According to T. M. Scanlon’s anti-aggregation principle, it is wrong to save a larger number of people from minor harms rather than a smaller number from much more serious harms. This principle is a central part of many influential and anti-utilitarian ethical theories. According to the sequential-dominance principle, one does something wrong if one knowingly performs a sequence of acts whose outcome would be worse for everyone than the outcome of an alternative sequence of acts. The intuitive appeal of the (...) sequential-dominance principle should be obvious; everyone is knowingly made worse off if it is violated. In this paper, I present a number of cases where one is forced to violate either the anti-aggregation principle or the sequential-dominance principle. I show that these principles conflict regardless of whether one accepts a counterfactual or a temporal, worsening view of harm. Moreover, I show that this result holds regardless of how much worse a harm has to be in order to count as a much more serious harm. (shrink)
Since the Supreme Court upheld the partial birth abortion ban in 2007, more U.S. abortion providers have begun performing intraamniotic digoxin injections prior to uterine dilation and evacuations. These injections can cause medical harm to abortion patients. Our objective is to perform an in-depth bioethical analysis of this procedure, which is performed mainly for the provider’s legal benefit despite potential medical consequences for the patient.
Since at least the 1960s, deontic logicians and ethicists have worried about whether there can be normative systems that allow conflicting obligations. Surprisingly, however, little direct attention has been paid to questions about how we may reason with conflicting obligations. In this paper, I present a problem for making sense of reasoning with conflicting obligations and argue that no deontic logic can solve this problem. I then develop an account of reasoning based on the popular idea in ethics that reasons (...) explain obligations and show that it solves this problem. (shrink)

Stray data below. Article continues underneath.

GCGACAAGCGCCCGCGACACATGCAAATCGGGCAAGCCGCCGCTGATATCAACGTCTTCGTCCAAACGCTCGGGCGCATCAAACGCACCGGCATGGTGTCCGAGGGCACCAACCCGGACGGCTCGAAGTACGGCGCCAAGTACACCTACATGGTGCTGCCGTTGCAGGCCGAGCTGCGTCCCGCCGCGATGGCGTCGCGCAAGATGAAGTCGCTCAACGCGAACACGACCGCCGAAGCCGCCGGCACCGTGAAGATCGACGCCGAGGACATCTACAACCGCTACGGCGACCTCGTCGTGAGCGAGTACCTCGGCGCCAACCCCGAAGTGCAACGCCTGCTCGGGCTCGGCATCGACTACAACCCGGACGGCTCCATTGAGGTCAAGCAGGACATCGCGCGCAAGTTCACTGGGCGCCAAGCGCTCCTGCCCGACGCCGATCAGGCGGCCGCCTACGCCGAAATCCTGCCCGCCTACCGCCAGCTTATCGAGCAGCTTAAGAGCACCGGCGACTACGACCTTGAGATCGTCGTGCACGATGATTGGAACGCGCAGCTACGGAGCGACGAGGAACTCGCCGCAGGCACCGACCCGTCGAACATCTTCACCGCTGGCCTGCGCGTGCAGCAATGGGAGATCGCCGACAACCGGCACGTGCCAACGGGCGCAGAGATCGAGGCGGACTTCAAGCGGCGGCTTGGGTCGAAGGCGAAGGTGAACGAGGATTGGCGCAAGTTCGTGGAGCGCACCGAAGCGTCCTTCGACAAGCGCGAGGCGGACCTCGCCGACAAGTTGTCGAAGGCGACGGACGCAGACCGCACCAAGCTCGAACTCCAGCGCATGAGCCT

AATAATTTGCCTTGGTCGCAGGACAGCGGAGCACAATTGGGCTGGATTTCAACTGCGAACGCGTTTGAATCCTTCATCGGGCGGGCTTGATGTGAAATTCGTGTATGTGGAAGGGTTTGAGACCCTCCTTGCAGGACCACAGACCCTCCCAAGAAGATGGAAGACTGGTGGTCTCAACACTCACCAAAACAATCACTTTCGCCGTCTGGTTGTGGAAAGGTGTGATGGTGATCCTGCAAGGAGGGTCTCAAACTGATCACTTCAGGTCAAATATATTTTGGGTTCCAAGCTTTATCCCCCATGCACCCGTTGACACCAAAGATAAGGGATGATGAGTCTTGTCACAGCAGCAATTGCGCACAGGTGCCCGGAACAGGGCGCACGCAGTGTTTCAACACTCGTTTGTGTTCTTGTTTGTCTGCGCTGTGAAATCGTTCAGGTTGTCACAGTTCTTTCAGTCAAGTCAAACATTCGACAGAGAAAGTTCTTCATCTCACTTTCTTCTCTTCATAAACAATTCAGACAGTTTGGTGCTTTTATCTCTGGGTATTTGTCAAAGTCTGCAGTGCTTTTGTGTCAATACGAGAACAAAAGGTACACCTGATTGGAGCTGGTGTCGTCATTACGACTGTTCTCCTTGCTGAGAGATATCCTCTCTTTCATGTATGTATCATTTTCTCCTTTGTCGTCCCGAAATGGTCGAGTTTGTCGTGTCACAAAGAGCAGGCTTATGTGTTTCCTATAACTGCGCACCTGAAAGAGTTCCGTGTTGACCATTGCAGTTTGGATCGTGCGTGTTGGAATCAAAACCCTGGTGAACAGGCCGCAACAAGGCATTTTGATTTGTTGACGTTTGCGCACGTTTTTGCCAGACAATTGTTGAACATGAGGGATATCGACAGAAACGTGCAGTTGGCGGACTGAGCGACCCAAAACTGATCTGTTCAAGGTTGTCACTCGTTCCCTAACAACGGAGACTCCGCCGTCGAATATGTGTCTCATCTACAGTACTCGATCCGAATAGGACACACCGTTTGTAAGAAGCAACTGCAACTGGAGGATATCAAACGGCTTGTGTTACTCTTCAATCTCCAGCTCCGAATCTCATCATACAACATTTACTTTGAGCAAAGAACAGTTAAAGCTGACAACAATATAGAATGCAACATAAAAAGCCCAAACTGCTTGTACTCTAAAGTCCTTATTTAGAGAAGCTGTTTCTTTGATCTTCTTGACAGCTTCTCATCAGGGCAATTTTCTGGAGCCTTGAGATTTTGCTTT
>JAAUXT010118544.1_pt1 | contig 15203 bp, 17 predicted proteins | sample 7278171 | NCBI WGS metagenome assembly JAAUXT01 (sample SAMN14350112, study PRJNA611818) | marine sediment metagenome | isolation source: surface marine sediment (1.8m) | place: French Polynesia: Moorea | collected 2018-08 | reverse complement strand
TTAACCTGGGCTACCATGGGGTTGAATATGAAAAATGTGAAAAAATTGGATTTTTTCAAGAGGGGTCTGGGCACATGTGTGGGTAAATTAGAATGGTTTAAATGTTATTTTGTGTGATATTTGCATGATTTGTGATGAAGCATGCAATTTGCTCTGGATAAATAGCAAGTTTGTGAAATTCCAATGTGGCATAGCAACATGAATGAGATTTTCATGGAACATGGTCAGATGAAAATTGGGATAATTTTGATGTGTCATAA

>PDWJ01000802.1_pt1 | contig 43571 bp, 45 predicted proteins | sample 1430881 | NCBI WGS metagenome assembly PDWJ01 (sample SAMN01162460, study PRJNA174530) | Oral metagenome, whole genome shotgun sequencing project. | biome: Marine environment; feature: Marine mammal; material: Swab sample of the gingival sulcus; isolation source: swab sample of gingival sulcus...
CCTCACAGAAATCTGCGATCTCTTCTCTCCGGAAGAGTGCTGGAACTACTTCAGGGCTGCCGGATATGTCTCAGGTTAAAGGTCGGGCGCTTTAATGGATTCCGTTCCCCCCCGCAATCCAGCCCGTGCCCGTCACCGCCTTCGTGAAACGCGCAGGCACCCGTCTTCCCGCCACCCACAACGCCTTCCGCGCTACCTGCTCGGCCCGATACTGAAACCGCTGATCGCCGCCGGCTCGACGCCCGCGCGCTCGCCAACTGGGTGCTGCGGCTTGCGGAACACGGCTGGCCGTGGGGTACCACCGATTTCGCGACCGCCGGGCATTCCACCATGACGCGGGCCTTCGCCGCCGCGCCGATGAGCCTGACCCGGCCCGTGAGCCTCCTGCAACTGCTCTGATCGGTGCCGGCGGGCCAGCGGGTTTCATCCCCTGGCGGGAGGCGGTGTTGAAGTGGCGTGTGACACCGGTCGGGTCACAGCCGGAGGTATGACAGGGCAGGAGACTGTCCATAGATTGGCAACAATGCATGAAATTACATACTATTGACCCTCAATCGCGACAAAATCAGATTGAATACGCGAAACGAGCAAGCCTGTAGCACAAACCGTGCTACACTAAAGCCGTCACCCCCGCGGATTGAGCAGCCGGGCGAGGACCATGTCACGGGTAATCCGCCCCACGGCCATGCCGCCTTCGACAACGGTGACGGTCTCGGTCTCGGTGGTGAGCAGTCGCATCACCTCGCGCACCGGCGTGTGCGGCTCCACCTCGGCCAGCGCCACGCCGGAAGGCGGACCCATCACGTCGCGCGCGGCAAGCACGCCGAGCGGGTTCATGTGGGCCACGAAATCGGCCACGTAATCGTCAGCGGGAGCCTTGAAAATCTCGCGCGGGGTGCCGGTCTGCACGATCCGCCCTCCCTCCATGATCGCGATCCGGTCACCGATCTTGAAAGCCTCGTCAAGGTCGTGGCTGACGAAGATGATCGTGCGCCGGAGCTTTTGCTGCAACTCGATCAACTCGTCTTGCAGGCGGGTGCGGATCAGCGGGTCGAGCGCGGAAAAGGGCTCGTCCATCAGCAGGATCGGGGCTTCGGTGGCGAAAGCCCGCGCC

I shall argue, however, that there can be genuine ambivalence between a judgment that A is v and a judgment that A is not v. Such ambivalence may, moreover, be precisely of the kind that appears to be either impossible or destructive for ethics. Objectivist ambivalence, as we shall call it, is neither an accidental nor peripheral feature of our value discourse. At the same time it is not destructive to ethics or to value judgments in general, but only to (...) certain received philosophical conceptions of ethics and value. Once the phenomenon of objectivist ambivalence of value judgment is identified, it can be analyzed, and in conducting that analysis I shall set out three aspects that are involved in it. The analysis of the mental attitude of ambivalence will have consequences for the logic of values. We shall see that this logic allows and invites tensions in a non-mysterious way. (shrink)